An Orwellian Canada – 1984 in 2016?

A friend of mine postulated last week that what he saw happening in our nation today was described years ago by George Orwell in his novel, Nineteen Eighty-Four. Though this was a futuristic novel, he felt that it described what happened to a citizenry when government – Big Brother – took away fundamental freedoms.

He felt that the present political correctness movement was Orwellian in nature, and that it was inconsistent with what has been enshrined in Canada’s Charter of Rights and Freedoms in Section 2, the right to freedom of conscience and expression.

It started me thinking. Most of us who were in university during the time of this book’s release had it for required reading. The novel told the story about Winston Smith, a functionary at the Ministry of Truth. His work consisted mostly of editing the historical record to fit government policies and create new realities.

One of the ways that occurred was through what came to be known as Newspeak. New words were created to replace old words in order to change the way people thought or expressed themselves. This is occurring today: for example, a baby has slowly been popularized as a fetus which has dulled our conscience against abortion. Aborting a fetus has somehow become less problematic to people’s thinking than aborting a baby.

Orwell saw a society ruled by Thought Police. They were the agents of an all-knowing government who used their pervasive powers of surveillance to uncover and charge citizens with thought crimes. Their agenda was to control information so as to subjugate an entire nation into thinking like the state desired them to think, and silencing differing opinions.

Sound familiar? The sounds of silence permeate our cultural landscape. Try speaking your mind freely about abortion, same-sex marriage, or homosexuality? Believe me, the Thought Police arrive in droves.

In the novel, their ultimate aim was to get a citizenry to buy into what Orwell called, Doublethink. Doublethink was “the ability to believe that black is white, and more, to know that black is white, and to forget that one ever believed the contrary” (Wikipedia). In other words, forget your conscience, forget your personal moral grid, and stop kicking against social change.

To get citizens to yield to this, there had to be a radical adjustment of their understanding of the past. History had to be rewritten and re-believed. The slogan was “whoever controlled the past controlled the future, and whoever controlled the present, controlled the past.”

In university I studied ancient civilizations. I saw this trait. Many only recorded their victories. The Bible manuscript stood as a uniquely different ancient document in that it exposed the sins of its kings, the defeat of its armies, and its national failures. The intent was to get a people to remember.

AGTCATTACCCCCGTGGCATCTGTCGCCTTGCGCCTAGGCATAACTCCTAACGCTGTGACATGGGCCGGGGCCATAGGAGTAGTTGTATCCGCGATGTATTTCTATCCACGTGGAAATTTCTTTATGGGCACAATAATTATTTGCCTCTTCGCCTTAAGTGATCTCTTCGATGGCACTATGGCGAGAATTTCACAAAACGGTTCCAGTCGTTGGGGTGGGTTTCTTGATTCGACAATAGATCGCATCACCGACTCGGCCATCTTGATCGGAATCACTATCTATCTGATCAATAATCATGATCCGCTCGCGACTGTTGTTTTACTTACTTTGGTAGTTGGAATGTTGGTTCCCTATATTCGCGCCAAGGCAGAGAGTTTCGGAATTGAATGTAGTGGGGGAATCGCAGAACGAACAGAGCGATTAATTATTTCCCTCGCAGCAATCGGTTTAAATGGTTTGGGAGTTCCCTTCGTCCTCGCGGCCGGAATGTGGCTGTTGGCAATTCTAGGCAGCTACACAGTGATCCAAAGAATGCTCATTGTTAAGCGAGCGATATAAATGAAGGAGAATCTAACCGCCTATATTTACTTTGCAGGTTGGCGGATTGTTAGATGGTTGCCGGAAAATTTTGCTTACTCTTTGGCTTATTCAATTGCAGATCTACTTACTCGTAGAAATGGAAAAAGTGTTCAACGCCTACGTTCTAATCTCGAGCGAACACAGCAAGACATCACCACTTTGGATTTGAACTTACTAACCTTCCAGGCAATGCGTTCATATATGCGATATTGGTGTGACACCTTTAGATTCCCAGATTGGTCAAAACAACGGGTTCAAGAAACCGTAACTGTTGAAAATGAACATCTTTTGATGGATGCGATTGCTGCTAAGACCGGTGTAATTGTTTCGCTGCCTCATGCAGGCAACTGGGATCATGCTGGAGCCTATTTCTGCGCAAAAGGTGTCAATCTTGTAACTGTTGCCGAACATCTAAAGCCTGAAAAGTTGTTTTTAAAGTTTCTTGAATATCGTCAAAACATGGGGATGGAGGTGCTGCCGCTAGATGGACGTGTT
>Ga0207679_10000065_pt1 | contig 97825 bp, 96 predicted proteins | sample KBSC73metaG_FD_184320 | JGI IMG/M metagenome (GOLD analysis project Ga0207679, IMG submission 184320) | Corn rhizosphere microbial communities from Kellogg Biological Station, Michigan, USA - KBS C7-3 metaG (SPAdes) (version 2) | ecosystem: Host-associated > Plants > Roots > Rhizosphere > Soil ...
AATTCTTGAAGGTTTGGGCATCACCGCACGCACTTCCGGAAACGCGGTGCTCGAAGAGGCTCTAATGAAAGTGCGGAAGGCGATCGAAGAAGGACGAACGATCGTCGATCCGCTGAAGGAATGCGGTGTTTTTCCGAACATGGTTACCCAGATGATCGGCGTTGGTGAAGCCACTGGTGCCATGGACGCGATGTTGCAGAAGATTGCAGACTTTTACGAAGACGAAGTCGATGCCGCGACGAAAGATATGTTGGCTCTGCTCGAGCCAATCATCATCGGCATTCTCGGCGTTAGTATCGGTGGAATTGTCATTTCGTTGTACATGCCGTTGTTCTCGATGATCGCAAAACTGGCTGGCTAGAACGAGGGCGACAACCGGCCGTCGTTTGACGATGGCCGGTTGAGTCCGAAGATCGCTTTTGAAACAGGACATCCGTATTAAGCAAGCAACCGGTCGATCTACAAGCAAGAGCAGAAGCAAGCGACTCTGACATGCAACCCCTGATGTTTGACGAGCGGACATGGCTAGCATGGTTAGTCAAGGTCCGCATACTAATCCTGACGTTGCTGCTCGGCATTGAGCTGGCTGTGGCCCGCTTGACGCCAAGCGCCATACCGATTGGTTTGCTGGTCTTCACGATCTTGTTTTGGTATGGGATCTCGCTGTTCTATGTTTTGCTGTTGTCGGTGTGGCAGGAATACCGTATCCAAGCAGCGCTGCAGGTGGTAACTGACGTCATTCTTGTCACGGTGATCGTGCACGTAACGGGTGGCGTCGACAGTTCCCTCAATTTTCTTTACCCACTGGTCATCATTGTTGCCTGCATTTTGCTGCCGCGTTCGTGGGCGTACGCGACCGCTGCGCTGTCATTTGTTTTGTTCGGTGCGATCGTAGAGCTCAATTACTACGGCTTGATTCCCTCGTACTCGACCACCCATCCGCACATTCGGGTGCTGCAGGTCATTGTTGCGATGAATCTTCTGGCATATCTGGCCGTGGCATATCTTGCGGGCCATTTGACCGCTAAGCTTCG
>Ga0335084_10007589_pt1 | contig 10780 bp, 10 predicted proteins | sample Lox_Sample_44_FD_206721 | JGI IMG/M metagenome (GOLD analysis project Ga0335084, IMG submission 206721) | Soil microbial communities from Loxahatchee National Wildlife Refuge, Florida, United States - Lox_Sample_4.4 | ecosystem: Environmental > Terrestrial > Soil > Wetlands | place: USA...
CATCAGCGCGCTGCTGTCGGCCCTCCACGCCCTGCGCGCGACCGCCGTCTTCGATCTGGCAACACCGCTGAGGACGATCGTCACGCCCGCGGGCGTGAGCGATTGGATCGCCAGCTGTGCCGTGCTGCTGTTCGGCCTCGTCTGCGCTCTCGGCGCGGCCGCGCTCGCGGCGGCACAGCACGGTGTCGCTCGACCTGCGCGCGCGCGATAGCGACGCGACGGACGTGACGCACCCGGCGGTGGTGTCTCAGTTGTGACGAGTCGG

However, I see Orwellian warnings growing every day. Our memory of the past is weakening. Few Canadians know Canada’s beginning, and the further removed we are as a society from a knowledge of our moral roots and spiritual heritage the less aware we will be of what made us who we are.

It seems to me that somebody got into the national store and changed the price tags on everything. Those things that are valuable are selling for cheap, things like life, honor, responsibility, character, sex, friendship, or marriage. Other things that are less valuable are selling for outrageous prices.

The prophet Isaiah said, “Woe to those who call evil good and good evil, who put darkness for light and light for darkness, who put bitter for sweet and sweet for bitter!”

Have we crossed that line? Have we lost touch with our nation’s original moral DNA? Have we redefined sin so well that we are no longer able to identify wrong and error? Have we said “yes” to everything so long that we are incapable of saying “no” to anything? Has everything become permissible? Have we bought the company lie?

Orwell would have been fascinated with movements like the Holocaust denial. Yes, we have mountains of evidence to the contrary, but eyewitnesses are becoming less and less. There is little left to prick the conscience of a younger generation whose knowledge of history has been somewhat cleansed.

We forget our past at a huge personal and corporate cost. History is critical to our overall sense of identity as a nation. We need to be brought into remembrance of who we are, what we were born to be, and speak out when a generation is defrauded of their right to destiny by buying into error, however politically correct it may be.